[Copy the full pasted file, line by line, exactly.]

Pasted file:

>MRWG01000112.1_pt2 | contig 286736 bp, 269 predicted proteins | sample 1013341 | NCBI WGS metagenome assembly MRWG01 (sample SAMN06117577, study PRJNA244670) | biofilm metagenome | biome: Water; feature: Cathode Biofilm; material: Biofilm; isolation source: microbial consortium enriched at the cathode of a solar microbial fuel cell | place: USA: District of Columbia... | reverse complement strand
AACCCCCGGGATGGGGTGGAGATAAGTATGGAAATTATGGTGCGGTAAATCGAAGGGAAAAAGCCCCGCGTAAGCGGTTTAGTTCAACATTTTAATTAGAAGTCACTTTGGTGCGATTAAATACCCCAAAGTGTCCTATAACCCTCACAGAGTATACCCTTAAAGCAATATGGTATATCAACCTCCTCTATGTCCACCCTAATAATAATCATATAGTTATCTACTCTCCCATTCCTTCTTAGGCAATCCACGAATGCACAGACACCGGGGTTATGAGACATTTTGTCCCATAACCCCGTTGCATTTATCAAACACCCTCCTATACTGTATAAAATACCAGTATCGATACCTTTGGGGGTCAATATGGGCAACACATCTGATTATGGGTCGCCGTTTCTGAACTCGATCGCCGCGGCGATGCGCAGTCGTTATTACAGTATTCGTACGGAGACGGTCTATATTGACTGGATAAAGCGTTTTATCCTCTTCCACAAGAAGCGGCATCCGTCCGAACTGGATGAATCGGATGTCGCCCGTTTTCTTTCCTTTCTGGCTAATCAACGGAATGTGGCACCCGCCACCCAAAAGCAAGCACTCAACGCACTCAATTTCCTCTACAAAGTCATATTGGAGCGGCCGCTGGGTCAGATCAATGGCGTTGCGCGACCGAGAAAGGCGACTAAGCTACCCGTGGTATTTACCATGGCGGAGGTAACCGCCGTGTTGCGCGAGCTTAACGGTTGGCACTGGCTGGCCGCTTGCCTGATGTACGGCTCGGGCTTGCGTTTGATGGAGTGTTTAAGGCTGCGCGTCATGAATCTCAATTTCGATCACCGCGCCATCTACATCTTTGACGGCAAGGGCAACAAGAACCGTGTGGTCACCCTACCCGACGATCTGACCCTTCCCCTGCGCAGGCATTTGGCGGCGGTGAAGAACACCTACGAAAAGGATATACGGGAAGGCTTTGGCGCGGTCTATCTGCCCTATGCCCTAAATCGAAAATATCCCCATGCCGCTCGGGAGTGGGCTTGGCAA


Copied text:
>MRWG01000112.1_pt2 | contig 286736 bp, 269 predicted proteins | sample 1013341 | NCBI WGS metagenome assembly MRWG01 (sample SAMN06117577, study PRJNA244670) | biofilm metagenome | biome: Water; feature: Cathode Biofilm; material: Biofilm; isolation source: microbial consortium enriched at the cathode of a solar microbial fuel cell | place: USA: District of Columbia... | reverse complement strand
AACCCCCGGGATGGGGTGGAGATAAGTATGGAAATTATGGTGCGGTAAATCGAAGGGAAAAAGCCCCGCGTAAGCGGTTTAGTTCAACATTTTAATTAGAAGTCACTTTGGTGCGATTAAATACCCCAAAGTGTCCTATAACCCTCACAGAGTATACCCTTAAAGCAATATGGTATATCAACCTCCTCTATGTCCACCCTAATAATAATCATATAGTTATCTACTCTCCCATTCCTTCTTAGGCAATCCACGAATGCACAGACACCGGGGTTATGAGACATTTTGTCCCATAACCCCGTTGCATTTATCAAACACCCTCCTATACTGTATAAAATACCAGTATCGATACCTTTGGGGGTCAATATGGGCAACACATCTGATTATGGGTCGCCGTTTCTGAACTCGATCGCCGCGGCGATGCGCAGTCGTTATTACAGTATTCGTACGGAGACGGTCTATATTGACTGGATAAAGCGTTTTATCCTCTTCCACAAGAAGCGGCATCCGTCCGAACTGGATGAATCGGATGTCGCCCGTTTTCTTTCCTTTCTGGCTAATCAACGGAATGTGGCACCCGCCACCCAAAAGCAAGCACTCAACGCACTCAATTTCCTCTACAAAGTCATATTGGAGCGGCCGCTGGGTCAGATCAATGGCGTTGCGCGACCGAGAAAGGCGACTAAGCTACCCGTGGTATTTACCATGGCGGAGGTAACCGCCGTGTTGCGCGAGCTTAACGGTTGGCACTGGCTGGCCGCTTGCCTGATGTACGGCTCGGGCTTGCGTTTGATGGAGTGTTTAAGGCTGCGCGTCATGAATCTCAATTTCGATCACCGCGCCATCTACATCTTTGACGGCAAGGGCAACAAGAACCGTGTGGTCACCCTACCCGACGATCTGACCCTTCCCCTGCGCAGGCATTTGGCGGCGGTGAAGAACACCTACGAAAAGGATATACGGGAAGGCTTTGGCGCGGTCTATCTGCCCTATGCCCTAAATCGAAAATATCCCCATGCCGCTCGGGAGTGGGCTTGGCAA